Photolocation is when a creatures harnesses sunlight through specialized organs to see how to get around. Three fish have this power: deep-sea dragonfishes, lanternfishes, and flashlight fishes. However, they can only do it when conditions are right, and it just happens. Now scientists have identified a species that can not only emit light to see, but can control when to use it.
But as new research published today Royal Society Open Science shows, there’s at least one other fish endowed with the powers of photolocation, namely Tripterygion delaisi, otherwise known as triplefin. Unlike the three aforementioned fish, however, triplefins can actually control when their eyes light up, and they redirect incoming sunlight using a different method. The Tuebingen University scientists who conducted the study aren’t sure if the on-demand headlights help the triplefin to catch prey (though they think it’s highly likely), saying further research is needed. But they’re fairly convinced that triplefin are capable of switching their eyes on when the need arises, a never-before-seen feature dubbed “controlled iris radiance.”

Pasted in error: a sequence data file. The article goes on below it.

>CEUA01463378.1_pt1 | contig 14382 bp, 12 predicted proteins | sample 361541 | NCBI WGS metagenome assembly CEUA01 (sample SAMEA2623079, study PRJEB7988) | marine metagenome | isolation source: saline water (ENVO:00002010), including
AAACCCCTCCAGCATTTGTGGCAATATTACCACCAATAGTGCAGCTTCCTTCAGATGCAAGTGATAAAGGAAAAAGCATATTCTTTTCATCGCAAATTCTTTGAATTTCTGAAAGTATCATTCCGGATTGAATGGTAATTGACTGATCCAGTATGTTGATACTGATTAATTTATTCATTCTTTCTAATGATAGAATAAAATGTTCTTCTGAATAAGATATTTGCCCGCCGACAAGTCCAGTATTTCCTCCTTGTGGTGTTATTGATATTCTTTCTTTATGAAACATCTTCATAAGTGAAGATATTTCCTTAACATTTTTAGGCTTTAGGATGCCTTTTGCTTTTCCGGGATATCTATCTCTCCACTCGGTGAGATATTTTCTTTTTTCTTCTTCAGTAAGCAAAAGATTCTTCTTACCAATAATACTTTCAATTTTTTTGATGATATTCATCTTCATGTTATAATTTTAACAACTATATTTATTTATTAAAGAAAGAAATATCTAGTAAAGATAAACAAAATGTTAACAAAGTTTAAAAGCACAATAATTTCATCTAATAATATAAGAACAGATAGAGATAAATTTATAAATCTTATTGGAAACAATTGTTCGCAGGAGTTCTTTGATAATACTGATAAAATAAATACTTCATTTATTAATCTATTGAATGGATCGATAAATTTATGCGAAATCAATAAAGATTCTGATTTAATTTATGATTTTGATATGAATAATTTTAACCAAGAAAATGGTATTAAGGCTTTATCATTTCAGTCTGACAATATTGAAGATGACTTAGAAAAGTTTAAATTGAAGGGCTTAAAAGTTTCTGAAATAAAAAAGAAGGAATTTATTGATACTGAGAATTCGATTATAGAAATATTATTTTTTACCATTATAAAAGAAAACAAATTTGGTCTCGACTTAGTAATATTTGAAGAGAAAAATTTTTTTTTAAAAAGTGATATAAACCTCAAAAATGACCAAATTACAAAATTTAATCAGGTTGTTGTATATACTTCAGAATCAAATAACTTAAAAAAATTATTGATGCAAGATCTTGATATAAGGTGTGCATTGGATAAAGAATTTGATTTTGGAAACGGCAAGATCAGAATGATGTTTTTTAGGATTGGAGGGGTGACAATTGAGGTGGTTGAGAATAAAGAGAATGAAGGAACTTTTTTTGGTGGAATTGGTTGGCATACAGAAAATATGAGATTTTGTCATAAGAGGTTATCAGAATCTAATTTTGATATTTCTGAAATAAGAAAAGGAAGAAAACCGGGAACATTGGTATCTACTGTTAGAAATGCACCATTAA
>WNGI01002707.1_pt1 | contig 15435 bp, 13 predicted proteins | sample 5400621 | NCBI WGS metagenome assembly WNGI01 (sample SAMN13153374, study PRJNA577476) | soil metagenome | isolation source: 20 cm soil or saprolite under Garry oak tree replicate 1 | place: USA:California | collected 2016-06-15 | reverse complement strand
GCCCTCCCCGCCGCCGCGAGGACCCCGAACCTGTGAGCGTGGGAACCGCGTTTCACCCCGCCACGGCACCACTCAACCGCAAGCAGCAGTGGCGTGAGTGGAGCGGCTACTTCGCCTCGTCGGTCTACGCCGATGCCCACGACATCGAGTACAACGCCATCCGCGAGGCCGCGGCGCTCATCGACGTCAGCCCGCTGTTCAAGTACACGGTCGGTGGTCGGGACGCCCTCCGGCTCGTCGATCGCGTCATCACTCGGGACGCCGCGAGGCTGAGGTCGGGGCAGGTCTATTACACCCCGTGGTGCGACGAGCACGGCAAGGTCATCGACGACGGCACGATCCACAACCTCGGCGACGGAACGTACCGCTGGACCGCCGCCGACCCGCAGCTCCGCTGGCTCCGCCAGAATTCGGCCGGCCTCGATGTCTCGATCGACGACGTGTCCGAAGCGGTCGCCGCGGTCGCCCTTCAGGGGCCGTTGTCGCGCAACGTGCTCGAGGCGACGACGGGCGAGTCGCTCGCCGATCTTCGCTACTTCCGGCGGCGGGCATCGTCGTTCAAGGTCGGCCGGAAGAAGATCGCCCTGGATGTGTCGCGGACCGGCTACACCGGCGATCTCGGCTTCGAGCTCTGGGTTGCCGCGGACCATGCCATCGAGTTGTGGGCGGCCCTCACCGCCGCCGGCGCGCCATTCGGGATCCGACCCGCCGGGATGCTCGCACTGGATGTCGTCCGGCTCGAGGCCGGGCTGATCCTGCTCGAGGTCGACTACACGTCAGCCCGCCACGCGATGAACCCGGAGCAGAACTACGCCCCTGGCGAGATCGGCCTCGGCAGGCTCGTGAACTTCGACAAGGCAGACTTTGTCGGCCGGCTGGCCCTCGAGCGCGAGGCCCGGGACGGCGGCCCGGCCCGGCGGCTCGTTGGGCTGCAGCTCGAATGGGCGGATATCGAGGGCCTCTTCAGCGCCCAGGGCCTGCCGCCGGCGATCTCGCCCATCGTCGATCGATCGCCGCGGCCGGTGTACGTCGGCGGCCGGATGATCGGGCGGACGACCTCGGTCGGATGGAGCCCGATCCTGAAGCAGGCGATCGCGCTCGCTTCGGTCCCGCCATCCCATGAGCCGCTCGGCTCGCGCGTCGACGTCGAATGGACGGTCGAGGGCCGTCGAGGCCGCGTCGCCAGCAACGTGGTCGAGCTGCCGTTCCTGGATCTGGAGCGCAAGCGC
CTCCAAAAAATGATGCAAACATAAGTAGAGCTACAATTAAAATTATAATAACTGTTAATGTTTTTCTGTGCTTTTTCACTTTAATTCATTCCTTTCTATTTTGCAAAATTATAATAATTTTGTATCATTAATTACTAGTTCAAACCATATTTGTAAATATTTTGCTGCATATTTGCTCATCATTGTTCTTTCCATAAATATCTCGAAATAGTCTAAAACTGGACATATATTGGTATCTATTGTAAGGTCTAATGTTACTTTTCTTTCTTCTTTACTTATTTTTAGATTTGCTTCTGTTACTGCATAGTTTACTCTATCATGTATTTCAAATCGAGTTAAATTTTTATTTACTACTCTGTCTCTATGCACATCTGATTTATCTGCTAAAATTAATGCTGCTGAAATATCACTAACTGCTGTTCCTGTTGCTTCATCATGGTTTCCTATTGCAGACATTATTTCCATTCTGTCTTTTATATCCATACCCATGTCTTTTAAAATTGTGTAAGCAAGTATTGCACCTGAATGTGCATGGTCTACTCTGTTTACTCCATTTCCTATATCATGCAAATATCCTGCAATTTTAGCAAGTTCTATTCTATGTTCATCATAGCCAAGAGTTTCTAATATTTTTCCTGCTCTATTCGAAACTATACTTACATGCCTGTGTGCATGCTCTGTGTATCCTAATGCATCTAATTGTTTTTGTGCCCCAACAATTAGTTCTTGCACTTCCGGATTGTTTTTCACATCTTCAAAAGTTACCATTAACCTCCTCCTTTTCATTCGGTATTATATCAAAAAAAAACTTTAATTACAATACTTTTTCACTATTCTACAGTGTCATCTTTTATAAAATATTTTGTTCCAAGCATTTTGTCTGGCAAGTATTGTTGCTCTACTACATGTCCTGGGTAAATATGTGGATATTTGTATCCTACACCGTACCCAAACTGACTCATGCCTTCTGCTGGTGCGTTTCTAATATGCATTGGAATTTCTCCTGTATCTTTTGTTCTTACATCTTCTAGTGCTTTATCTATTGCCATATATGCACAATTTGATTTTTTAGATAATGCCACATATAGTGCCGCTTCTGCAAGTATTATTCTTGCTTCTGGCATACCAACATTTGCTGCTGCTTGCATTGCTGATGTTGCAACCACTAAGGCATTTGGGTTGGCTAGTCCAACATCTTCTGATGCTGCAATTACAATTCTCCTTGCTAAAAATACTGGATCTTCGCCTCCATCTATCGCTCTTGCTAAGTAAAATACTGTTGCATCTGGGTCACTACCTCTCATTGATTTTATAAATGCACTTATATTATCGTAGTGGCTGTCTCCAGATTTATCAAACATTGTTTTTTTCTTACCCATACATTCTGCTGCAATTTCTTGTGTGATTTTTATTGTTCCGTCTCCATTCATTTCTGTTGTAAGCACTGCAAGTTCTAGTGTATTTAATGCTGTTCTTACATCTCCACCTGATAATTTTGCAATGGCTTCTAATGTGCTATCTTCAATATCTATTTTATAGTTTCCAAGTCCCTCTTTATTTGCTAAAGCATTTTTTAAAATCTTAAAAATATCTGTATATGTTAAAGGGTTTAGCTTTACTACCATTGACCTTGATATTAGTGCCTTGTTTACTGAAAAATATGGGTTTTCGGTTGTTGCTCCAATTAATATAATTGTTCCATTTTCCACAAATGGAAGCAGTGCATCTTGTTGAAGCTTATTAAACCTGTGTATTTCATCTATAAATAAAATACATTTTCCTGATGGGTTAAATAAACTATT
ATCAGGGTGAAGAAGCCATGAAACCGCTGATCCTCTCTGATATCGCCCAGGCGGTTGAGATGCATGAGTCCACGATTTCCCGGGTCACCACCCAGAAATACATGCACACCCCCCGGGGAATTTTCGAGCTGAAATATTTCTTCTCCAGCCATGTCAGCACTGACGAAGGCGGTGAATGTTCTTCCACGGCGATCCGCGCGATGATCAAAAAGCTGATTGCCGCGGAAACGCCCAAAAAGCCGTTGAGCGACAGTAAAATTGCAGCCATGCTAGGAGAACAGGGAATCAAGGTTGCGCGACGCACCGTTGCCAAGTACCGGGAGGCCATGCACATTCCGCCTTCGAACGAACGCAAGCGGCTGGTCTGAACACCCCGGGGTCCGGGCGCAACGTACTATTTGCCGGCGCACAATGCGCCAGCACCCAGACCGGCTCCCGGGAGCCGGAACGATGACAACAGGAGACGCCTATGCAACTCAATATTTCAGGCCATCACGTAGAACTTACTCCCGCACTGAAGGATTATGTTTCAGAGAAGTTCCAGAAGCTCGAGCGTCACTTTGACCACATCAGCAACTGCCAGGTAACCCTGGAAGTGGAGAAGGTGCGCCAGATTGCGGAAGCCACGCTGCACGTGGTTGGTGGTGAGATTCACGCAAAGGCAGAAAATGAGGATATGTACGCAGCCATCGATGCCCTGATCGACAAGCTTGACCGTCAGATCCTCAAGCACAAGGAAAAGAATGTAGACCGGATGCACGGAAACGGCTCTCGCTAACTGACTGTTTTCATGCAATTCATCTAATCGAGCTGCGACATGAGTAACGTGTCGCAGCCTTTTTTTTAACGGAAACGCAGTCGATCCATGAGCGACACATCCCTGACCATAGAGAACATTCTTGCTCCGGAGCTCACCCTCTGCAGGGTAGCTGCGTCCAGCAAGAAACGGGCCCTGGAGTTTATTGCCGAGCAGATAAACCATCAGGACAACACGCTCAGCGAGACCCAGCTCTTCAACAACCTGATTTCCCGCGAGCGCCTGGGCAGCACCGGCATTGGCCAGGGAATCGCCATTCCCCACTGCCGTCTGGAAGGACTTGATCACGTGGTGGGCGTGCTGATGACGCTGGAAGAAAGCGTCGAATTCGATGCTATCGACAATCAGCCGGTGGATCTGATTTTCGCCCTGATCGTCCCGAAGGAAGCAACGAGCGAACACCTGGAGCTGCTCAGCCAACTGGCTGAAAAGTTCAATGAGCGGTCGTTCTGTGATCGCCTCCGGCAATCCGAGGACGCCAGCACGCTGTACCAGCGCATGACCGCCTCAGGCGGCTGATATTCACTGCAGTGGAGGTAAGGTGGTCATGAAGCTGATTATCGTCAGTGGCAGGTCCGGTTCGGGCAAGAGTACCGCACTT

Controlled Iris Radiance would make a good band name, for sure, but it could also be the basis of a horror film. In this case, the triplefin fish are tiny, only a couple of inches long, and their prey is even tinier. Read more about the brilliant adaptation of the triplefin and its headlights at Gizmodo.
(Image credit: Nico K. Michiels/Tuebingen University)